Tuesday, March 15, 2016


Continuing my reminiscence of  listening to records and reading comic books while growing up in the 1960s.   Don't forget to groove with Part 1 Part 2 Part 3


Trouble.  In 1968, even a clueless eight-year-old kid in the Syracuse suburbs could sense there was something not quite right going on in the world.

I didn't watch the news.  I didn't read the newspapers, except maybe to catch up with The Phantom and Family Circus and Dennis The Menace on the comics page.  But I was at least dimly aware that there was a war going on in Viet Nam.  I'd heard that there had been riots somewhere.  I knew there was racial unrest.  I knew there was a drug problem.  And there were hippies.  What was up with hippies?

My family was relatively untouched by the war.  A few years back, while away at school in Fredonia, my brother Rob had been in a terrible car accident; he was one of the lucky ones who survived the crash, but he sustained injuries that still bother him, a lot, even today.  Uncle Sam did not want Rob.  My oldest brother, Art, had problems with his legs that should have likewise precluded any notion of military service.  But some hardass in the draft system didn't agree, so Art had to put everything in his life on hold and go through this awful process of preparing for conscription.  Somewhere, farther down this New Recruit assembly line, a person with authority and brains took one look at Art's leg and said, "How did you get this far?!"  Rejected.  There would be no Cafarelli boys fighting in 'Nam.

I was oblivious to all of this.  I don't recall hearing about any of it until years later, listening to my Dad tell stories.  Dad was always proud of Art--Mom and Dad were always proud of all their kids, really, even the oddball youngest one--and Dad was pissed that Art had to go through all of that unnecessary nonsense, when there was simply no way Art was ever gonna be a soldier, no chance in hell he could pass the physical.  Dad had nearly infinite patience in most situations; he had no patience for fools, and he certainly had no patience for how the draft had disrupted Art's life for no real reason.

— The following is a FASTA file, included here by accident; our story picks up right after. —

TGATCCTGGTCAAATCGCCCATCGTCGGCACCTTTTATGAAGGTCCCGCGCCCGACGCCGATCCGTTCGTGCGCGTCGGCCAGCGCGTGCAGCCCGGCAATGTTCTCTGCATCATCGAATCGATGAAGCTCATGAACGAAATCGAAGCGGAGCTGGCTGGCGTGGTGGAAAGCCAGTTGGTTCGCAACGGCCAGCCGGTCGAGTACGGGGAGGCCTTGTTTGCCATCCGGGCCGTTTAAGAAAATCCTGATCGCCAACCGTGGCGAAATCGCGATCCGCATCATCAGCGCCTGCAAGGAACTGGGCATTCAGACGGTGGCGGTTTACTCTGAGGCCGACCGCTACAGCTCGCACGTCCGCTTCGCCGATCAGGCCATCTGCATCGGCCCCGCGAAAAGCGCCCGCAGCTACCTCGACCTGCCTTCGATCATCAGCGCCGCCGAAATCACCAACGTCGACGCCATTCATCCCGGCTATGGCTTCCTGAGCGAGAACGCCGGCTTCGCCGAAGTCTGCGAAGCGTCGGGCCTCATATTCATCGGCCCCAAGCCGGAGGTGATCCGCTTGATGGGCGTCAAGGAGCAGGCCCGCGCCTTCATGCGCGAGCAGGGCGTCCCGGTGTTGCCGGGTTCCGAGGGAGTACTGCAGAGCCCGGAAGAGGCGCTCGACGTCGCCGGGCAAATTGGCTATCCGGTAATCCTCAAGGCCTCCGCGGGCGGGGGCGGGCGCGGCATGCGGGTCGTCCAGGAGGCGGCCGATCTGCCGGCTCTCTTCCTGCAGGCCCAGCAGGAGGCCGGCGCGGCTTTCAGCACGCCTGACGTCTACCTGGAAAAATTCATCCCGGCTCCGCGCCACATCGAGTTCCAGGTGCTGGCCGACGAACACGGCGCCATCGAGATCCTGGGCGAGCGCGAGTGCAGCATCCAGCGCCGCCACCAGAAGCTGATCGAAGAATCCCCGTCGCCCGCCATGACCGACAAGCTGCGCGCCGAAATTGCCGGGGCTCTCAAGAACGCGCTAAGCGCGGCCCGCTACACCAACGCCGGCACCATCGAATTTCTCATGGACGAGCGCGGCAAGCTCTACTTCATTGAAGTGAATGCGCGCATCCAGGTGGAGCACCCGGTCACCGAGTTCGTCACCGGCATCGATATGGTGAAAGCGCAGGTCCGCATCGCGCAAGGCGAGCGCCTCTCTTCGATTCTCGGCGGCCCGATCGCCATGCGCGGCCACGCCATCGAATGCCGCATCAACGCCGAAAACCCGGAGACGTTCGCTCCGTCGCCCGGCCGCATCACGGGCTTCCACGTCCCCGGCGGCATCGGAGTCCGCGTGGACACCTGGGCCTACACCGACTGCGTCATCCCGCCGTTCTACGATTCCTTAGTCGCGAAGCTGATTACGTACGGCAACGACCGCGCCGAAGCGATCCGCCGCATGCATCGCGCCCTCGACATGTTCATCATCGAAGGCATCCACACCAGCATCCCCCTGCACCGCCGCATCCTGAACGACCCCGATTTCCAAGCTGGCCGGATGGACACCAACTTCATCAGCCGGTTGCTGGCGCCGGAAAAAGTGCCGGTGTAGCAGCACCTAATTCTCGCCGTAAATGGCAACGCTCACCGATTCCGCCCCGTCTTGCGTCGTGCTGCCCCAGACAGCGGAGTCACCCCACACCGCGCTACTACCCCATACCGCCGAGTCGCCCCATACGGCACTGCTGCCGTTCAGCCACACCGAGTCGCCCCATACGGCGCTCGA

But we were lucky.  I can't speak for my siblings, but I don't remember hearing of anyone in our circle of family or friends who had to serve in Viet Nam.  I was eight, and had no opinion on the war.  I suppose, if someone had asked me at the time, that I would have said I supported a war to fight Communism.  That would have seemed like the proper comic-book thing to say.  It would have been wrong, but then again, there were a lot of people older and smarter than me who were just as wrong about the war in early '68.

I doubt that I knew who Martin Luther King, Jr. was.  But when Dr. King was assassinated, that bad news traveled fast.  Schools were closed on the day of King's funeral; I recall getting ready to play outside, putting on my red baseball cap, but pausing to watch the TV coverage of Dr. King's memorial service.  I felt sad.  I was still going to go outside and play, but I needed to stop, just for a few seconds, and pay my own silent respects to the slain civil rights leader.  Later in the year, when Bobby Kennedy was shot, my friend Sharon Doyle tried to organize the neighborhood kids for a parade around our block, offering prayers for Senator Kennedy's recovery.  But Kennedy had passed before we even finished making our signs.  We could have used some superheroes in '68.